These days, the most impressive reason to travel to the Magallanes region of Chile is the Torres del Paine National Park.  Paine is a native tribal word for “blue,” and Torres means “towers.”  The particular towers in question are the peaks that stand near the end of the chain of the Andes mountains, and the blue is a reference to the waters of the area’s many lakes.   The park was originally set up in 1959 and was designated a Biosphere reserve by the United Nations in 1978.  This is nature at its most untouched.  Grey glacier pours out of a mountain pass and breaks up into huge blocks of blue ice that float into Lago Grey. And you can walk right up to the edge of the action.  Beautiful waterfalls crop up every few miles, and views of the snow-tipped mountains are everywhere.  During the summer months, the fields are filled with wildflowers.  Since all this is in the Southern Hemisphere, the summer months are December, January and February.  The park is also home to a considerable amount of wildlife.  Guanacos wander along the roads and seem to be totally unfazed by the arrival of human beings.  Andean condors glide above the ridges looking for dinner, and sheep constantly sample the grass.

BURT WOLF (ON CAMERA):  The thing to do in this park is walk.  There are over 150 miles of walking trails and the serious walker who can cover about 20 miles a day, can complete the circuit in about seven days.  The rough and ready carry backpacks, sleep in tents or little shelters set up by the National Park Service at key points. The less rough stay in one of the five hotels that are in the park, but they cover the same ground. They do it by being driven out to the starting point in the morning, yake their hike, and get picked up by bus in the afternoon.  Now I’ve always had great respect for “rough and ready”, as a concept.  But on a day-to-day basis, “rough” has become less and less attractive to me. So I’m spending my days in the park at an unusual hotel.  Always ready, never rough.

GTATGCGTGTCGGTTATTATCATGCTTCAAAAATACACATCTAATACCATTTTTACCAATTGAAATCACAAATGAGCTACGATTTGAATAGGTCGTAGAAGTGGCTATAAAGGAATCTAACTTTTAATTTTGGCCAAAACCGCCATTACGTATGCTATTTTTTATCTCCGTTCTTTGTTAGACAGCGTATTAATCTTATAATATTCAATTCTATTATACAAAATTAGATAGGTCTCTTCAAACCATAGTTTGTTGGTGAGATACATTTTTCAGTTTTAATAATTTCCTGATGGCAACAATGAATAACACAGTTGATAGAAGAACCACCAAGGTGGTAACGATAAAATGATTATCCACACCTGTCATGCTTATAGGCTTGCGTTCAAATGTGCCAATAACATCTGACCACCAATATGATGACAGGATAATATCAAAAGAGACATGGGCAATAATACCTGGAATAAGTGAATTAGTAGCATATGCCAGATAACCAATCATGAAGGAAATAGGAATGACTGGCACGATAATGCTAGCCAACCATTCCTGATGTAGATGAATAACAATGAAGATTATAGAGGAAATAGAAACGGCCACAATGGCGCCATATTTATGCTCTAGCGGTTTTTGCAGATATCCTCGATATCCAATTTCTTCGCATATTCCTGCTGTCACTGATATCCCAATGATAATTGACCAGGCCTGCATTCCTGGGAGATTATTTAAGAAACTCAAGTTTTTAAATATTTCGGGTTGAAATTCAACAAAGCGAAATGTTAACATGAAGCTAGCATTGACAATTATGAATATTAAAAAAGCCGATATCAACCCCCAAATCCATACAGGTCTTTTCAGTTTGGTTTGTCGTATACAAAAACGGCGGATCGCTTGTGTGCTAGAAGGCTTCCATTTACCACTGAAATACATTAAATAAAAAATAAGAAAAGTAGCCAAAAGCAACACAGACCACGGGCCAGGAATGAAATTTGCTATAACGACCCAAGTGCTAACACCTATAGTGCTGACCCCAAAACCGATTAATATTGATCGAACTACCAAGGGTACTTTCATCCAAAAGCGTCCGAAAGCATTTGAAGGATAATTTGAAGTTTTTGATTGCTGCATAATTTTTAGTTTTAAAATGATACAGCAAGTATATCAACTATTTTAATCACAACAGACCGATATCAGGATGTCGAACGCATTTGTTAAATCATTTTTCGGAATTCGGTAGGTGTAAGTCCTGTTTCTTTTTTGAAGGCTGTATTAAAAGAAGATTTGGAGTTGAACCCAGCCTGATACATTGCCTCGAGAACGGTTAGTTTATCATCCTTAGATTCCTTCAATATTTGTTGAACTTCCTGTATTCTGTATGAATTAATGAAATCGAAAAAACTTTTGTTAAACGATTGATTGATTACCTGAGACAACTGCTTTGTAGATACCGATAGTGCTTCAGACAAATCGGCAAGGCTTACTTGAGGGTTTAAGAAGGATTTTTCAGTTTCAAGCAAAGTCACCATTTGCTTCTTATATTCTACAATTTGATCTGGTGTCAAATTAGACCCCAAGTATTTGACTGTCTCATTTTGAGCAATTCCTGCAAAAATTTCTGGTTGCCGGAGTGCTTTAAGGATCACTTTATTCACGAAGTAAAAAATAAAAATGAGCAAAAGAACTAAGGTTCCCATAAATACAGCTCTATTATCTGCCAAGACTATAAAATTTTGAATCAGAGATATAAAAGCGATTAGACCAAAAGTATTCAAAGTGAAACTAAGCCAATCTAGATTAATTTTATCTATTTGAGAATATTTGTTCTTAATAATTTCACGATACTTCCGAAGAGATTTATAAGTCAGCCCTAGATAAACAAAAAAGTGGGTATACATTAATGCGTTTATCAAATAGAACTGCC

It’s called the Hotel Explora and it sits right on a cliff next to a waterfall on the Rio Paine River, right smack in the center of the park.  Permission to construct the hotel was awarded to the owners after they won an international competition conducted by the Chilean Forest Service.  They had to come up with a design that did not conflict with the natural beauty of the environment.  From the outside it’s a simple white clapboard structure.  It looks like it could be the totally functional outpost for an Antarctic expedition.  But once you get inside there is pampering in Patagonia.  Directly inside the front door are a series of wooden lockers that are used by the guests to store their outdoor clothing and hiking gear, and the lockers are heated.  The public space has an open curving flow that feels like the inside of an elegant private yacht. The construction materials were all selected to go along with the natural feeling of the park.   Local woods, slate, native rock.  And everywhere, windows that face out on the spectacular wilderness.  There are only 30 rooms and each has an interesting view of the surroundings.  My room looked out on the Cuernos del Paine, one of the most dramatic peaks in the area.  That’s the view when you sit on the bed.  That’s the view when you sit at the desk.  And to make sure that you never miss that view, the architect has cut a hole in the wall of the bathroom, and that’s the view when you sit in there.  For those more modest moments there is a little set of blinds on the window that separates the bathroom from the bedroom.  The exercise facilities are set in a building that’s on the edge of a lake.  The lap pool is on the same level as the lake so even though you are sheltered in the warmth of the building you feel like you are swimming outside.